An international team, led by the University of East Anglia, has made a breakthrough that can pave the way towards a detailed understanding of dead star collisions and the expansion of the Universe.
Scientists have discovered an unusual pulsar known as PSR J1913+1102- pulsar that is part of a binary system. Means, it is locked in a fiercely tight orbit with another neutron star.
Scientists called the pulsar unusual because of different masses of its two neutron stars- one far larger than the other.
This asymmetric system enabled scientists to think that binary neutron star mergers will provide vital clues about mysteries in astrophysics—including a more accurate determination of the expansion rate of the Universe, known as the Hubble constant.
Scientists made this discovery using the Arecibo radio telescope in Puerto Rico.
Lead researcher Dr. Robert Ferdman, from UEA‘s School of Physics, said: “Back in 2017, scientists at the Laser Interferometer Gravitational-Wave Observatory (LIGO) first detected the merger of two neutron stars.”
“The event caused gravitational-wave ripples through the fabric of space-time, as predicted by Albert Einstein over a century ago.”
Known as GW170817, this spectacular event was also seen with traditional telescopes at observatories around the world, which identified its location in a distant galaxy, 130 million light-years from our own Milky Way.
So the GW170817 event was not surprising. But the enormous amount of matter ejected from the merger, and its brightness was an unexpected mystery.
Dr. Ferdman said: “It confirmed that the phenomenon of short gamma-ray bursts was due to the merger of two neutron stars. And these are now thought to be the factories that produce most of the heaviest elements in the Universe, such as gold.”
Dr. Ferdman said: “Most theories about this event assumed that neutron stars locked in binary systems are very similar in mass.
“Our discovery changes these assumptions. We have uncovered a binary system containing two neutron stars with very different masses.”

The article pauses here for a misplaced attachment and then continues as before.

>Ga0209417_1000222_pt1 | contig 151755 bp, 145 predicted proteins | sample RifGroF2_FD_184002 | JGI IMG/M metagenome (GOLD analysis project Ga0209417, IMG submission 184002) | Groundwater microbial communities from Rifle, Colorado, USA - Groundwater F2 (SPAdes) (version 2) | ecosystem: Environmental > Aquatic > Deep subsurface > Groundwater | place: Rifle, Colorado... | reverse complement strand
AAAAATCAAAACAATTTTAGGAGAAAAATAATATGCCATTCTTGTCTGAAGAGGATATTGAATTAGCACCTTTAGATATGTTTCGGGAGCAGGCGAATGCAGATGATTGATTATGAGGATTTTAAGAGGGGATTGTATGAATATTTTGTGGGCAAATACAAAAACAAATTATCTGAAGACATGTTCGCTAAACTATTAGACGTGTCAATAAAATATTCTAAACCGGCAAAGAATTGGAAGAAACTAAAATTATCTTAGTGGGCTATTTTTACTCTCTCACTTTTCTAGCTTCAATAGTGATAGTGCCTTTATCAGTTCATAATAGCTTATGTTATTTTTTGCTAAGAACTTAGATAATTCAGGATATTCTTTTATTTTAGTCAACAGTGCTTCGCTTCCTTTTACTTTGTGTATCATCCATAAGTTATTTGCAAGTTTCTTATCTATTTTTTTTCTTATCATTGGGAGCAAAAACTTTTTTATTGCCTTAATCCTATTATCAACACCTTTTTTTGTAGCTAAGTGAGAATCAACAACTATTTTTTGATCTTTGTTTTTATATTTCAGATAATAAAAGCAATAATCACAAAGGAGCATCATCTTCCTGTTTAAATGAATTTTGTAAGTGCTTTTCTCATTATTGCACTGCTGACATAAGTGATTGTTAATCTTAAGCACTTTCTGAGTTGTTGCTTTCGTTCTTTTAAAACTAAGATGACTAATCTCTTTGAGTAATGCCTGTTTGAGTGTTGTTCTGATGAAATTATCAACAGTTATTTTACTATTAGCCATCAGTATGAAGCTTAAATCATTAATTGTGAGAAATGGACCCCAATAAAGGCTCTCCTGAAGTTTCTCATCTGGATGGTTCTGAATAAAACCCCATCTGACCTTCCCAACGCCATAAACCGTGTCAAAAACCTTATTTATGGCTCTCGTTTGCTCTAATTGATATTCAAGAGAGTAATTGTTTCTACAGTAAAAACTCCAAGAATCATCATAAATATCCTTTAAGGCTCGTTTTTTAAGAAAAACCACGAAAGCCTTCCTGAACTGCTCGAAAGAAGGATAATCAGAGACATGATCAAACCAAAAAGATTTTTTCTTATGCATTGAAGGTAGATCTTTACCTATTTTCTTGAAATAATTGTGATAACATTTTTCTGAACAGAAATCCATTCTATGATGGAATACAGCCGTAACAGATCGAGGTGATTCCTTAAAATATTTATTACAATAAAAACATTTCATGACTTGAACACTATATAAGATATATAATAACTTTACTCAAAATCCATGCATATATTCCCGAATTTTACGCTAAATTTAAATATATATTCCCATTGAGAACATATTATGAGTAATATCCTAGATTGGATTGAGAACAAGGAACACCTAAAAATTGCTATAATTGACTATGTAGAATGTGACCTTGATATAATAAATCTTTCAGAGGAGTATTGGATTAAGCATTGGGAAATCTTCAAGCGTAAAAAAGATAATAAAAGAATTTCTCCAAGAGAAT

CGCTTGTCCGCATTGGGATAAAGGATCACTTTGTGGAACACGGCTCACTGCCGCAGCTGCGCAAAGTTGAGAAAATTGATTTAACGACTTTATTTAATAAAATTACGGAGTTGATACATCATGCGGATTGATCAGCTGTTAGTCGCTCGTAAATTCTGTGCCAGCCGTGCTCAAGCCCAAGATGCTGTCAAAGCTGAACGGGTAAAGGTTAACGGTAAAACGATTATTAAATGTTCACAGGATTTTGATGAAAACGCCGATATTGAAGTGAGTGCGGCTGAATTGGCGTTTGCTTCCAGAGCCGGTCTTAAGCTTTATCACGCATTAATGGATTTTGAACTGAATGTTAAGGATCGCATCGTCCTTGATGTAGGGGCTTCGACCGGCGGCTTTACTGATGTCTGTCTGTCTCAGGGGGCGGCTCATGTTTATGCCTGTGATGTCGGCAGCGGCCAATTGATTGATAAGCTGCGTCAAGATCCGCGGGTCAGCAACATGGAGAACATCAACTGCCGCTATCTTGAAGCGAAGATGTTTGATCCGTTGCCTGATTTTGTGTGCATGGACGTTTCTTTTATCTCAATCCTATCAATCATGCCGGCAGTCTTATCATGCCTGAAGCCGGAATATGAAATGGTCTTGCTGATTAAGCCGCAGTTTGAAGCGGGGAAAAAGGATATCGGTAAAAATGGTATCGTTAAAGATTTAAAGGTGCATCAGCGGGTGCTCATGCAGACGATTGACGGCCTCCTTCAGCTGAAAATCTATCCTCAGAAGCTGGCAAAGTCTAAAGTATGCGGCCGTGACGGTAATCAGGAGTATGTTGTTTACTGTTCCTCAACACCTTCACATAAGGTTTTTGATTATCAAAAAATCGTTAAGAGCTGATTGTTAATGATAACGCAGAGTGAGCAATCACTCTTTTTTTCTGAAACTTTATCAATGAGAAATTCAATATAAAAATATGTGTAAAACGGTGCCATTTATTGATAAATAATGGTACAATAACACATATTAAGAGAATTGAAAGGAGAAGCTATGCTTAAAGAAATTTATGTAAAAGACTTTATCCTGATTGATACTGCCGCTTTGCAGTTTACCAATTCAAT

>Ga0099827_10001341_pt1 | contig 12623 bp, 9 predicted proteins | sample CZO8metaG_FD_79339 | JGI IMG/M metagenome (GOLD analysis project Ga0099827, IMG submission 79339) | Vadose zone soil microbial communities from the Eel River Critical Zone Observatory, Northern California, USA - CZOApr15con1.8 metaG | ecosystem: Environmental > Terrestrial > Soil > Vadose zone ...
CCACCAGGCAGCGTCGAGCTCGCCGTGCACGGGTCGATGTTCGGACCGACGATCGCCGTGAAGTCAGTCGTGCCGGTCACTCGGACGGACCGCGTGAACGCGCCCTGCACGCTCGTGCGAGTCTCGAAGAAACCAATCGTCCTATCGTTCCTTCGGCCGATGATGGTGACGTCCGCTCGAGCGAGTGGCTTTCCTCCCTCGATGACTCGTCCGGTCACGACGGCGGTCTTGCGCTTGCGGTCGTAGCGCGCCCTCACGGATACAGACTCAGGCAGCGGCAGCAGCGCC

“These stars will collide and merge in around 470 million years, which seems like a long time, but it is only a small fraction of the age of the Universe.”
“Because one neutron star is significantly larger, its gravitational influence will distort the shape of its companion star—stripping away large amounts of matter just before they merge, and potentially disrupting it altogether.”
“This ‘tidal disruption’ ejects a more significant amount of hot material than expected for equal-mass binary systems, resulting in a more powerful emission.”
“Although other theories can explain GW170817, we can confirm that a parent system of neutron stars with significantly different masses, similar to the PSR J1913+1102 system, is a very plausible explanation.”
“Perhaps, more importantly, the discovery highlights that there are many more of these systems out there—making up more than one in 10 merging double neutron star binaries.”
Co-author Dr. Paulo Freire from the Max Planck Institute for Radio Astronomy in Bonn, Germany, said: “Such a disruption would allow astrophysicists to gain critical new clues about the exotic matter that makes up the interiors of these extreme, dense objects.
“This matter is still a major mystery—it’s so dense that scientists still don’t know what it is made of. These densities are far beyond what we can reproduce in Earth-based laboratories.”
The disruption of the lighter neutron star would also enhance the brightness of the material ejected by the merger. This means that along with gravitational-wave detectors such as the US-based LIGO and the Europe-based Virgo detector, scientists will also be able to observe them with conventional telescopes.
Dr. Ferdman said: “Excitingly, this may also allow for a completely independent measurement of the Hubble constant—the rate at which the Universe is expanding. The two main methods for doing this are currently at odds with each other, so this is a crucial way to break the deadlock and understand in more detail how the Universe evolved.”
- Asymmetric mass ratios for bright double neutron-star mergers, Nature (2020). DOI: 10.1038/s41586-020-2439-x